Using technology to innovate teaching and learningDate Released: Fri, 26 October 2018 14:00 +0200
By Lelethu Tonisi, Journalism & Media Studies postgraduate student
The Teaching with Technology Showcase on 22 October 2018 saw a group of academics come together to present and share new and exciting technological innovations that they have implemented in their teaching.
Centre for Higher Education Research Teaching and Learning (CHERTL) lecturer, Ms Nompilo Tshuma, who has been working with educational technology since 2005 in both student and staff development, facilitated the event, which was themed “Teaching with Technology: Research, Innovation and Practice”.
Academics from the School of Journalism and Media Studies (JMS), Pharmacy, Psychology, German Studies and Creative Writing shared some of the challenges and triumphs they have experienced teaching with technology and offered new ideas and the various types of software that they have adopted in a lively and interactive discussion. “In our department we have been doing a lot of qualitative research trying to understand how people use social media. And with tools such as Tableau available, we are able to expand,” said JMS lecturer, Ms Alette Schoon. Tableau uses an application programming interface (API) that scrapes information on social media platforms like Twitter and Facebook, and represents the information graphically for research purposes.
The Teaching with Technology Showcase has been deemed as crucial given that academics normally don’t have many opportunities to discuss what they are doing with technology among themselves. “Most of our academics are now on RUConnected [the institutional learning management system], but I feel people are sometimes too comfortable there,” said Ms Tshuma. “Not only does RUConnected have several underutilised features, the University has many other technologies available for use by staff. Furthermore, if there are tools staff want to use that we don’t already have available, they can be requested and we will try to source them,” she said.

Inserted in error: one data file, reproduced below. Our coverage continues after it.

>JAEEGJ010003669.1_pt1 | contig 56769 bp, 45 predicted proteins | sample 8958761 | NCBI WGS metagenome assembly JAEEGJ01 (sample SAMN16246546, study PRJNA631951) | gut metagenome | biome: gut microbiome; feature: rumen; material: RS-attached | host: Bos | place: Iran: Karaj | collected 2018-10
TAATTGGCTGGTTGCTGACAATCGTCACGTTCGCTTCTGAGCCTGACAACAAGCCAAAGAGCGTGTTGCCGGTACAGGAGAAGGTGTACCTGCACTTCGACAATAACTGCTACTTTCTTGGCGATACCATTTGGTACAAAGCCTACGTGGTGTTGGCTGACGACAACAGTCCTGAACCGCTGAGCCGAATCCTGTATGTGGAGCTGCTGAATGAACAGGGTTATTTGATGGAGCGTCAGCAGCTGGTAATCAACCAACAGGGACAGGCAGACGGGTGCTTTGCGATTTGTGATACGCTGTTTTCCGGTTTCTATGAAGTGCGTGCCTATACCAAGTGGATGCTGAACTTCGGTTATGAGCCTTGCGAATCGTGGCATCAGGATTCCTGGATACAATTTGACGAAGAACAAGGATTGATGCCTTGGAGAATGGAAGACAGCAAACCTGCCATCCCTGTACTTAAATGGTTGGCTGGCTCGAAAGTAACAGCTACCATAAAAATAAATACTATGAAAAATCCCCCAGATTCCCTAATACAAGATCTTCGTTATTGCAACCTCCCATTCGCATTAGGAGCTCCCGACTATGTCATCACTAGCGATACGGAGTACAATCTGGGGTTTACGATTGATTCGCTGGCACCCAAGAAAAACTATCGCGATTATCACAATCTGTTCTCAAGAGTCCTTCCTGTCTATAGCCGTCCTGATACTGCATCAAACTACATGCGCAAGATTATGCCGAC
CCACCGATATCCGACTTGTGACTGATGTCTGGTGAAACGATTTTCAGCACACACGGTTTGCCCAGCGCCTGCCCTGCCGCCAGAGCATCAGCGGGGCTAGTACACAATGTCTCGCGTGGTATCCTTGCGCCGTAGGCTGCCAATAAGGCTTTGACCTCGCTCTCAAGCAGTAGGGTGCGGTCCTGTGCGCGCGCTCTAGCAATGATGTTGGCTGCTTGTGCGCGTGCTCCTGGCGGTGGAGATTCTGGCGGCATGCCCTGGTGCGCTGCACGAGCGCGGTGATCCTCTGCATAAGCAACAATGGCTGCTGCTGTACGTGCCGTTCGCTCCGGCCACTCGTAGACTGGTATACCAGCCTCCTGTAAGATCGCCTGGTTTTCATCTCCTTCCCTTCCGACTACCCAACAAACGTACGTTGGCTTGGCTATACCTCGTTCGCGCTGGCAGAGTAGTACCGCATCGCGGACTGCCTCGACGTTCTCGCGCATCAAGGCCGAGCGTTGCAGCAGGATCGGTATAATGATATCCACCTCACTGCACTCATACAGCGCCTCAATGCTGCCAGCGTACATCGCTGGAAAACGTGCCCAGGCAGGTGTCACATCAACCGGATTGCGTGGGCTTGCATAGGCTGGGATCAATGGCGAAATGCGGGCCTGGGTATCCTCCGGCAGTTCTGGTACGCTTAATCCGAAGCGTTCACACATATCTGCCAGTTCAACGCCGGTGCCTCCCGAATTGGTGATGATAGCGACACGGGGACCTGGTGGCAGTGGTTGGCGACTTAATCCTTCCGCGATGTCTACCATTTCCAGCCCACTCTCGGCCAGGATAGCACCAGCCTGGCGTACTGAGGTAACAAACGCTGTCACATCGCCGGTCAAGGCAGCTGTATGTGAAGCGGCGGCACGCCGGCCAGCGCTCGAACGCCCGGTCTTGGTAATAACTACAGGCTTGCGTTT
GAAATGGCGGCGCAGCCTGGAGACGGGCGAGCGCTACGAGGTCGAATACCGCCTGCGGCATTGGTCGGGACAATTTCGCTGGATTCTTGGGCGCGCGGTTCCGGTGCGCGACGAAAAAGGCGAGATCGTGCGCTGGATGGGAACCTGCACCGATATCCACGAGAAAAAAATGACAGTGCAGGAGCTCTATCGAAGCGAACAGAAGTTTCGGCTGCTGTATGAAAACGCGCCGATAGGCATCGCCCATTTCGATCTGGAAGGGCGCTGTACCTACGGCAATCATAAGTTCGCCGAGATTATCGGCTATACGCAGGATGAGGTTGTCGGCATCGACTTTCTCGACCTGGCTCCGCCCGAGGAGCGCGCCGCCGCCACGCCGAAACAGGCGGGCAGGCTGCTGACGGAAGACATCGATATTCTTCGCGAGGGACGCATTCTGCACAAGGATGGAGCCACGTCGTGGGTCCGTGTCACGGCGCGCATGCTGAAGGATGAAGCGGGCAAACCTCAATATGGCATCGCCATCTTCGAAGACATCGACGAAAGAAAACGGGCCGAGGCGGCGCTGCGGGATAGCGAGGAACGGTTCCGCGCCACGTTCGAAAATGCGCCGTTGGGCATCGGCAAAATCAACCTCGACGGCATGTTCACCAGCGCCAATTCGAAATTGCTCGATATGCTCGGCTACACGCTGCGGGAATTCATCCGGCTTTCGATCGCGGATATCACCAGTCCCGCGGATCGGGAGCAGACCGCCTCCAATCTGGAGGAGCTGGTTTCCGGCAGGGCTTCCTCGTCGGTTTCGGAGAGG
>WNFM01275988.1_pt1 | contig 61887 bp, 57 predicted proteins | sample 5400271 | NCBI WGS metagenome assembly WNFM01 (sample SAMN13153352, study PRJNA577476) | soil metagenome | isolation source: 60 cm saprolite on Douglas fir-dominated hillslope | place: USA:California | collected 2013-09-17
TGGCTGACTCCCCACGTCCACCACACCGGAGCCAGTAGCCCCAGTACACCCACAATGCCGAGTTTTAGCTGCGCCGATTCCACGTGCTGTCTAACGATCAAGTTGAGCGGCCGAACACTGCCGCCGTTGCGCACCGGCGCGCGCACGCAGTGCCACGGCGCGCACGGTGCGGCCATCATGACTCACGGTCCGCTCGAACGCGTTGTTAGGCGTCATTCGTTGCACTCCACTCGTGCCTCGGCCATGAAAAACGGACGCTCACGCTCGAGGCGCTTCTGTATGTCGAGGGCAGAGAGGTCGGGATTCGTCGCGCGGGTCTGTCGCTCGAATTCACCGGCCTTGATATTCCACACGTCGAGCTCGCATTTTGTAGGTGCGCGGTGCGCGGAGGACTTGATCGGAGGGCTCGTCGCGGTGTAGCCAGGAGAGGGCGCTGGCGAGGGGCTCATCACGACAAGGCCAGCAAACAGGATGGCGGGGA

While teaching medical biochemistry in America, Dean of Pharmacy, Professor Santy Daya, had used a programme called VideoScribe that allows lesson narrations to be captured and then edited with pictures and background music. “The nice thing about videos is that you can just refer students to it. Here at Rhodes, I’ve made a YouTube channel where I address questions in the videos and it saves a lot of time,” he said.
German Studies lecturer, Ms Gwyndolen Ortner, whose technological experience was influenced by the #FeesMustFall protests that disrupted lecture attendance, uses a software suit called Camtasia. Previously, the only resources available for learning in German were the language textbook and RUConnected. “The protests became a catalyst to take my lecturing online,” she said.
Following this workshop, Ms Tshuma is hoping academics will build networks and assist each other in accessing they haven’t been able to before. “If we better understand the context within which the academics are working, then we have a better chance of supporting them in their use of technology,” she asserted.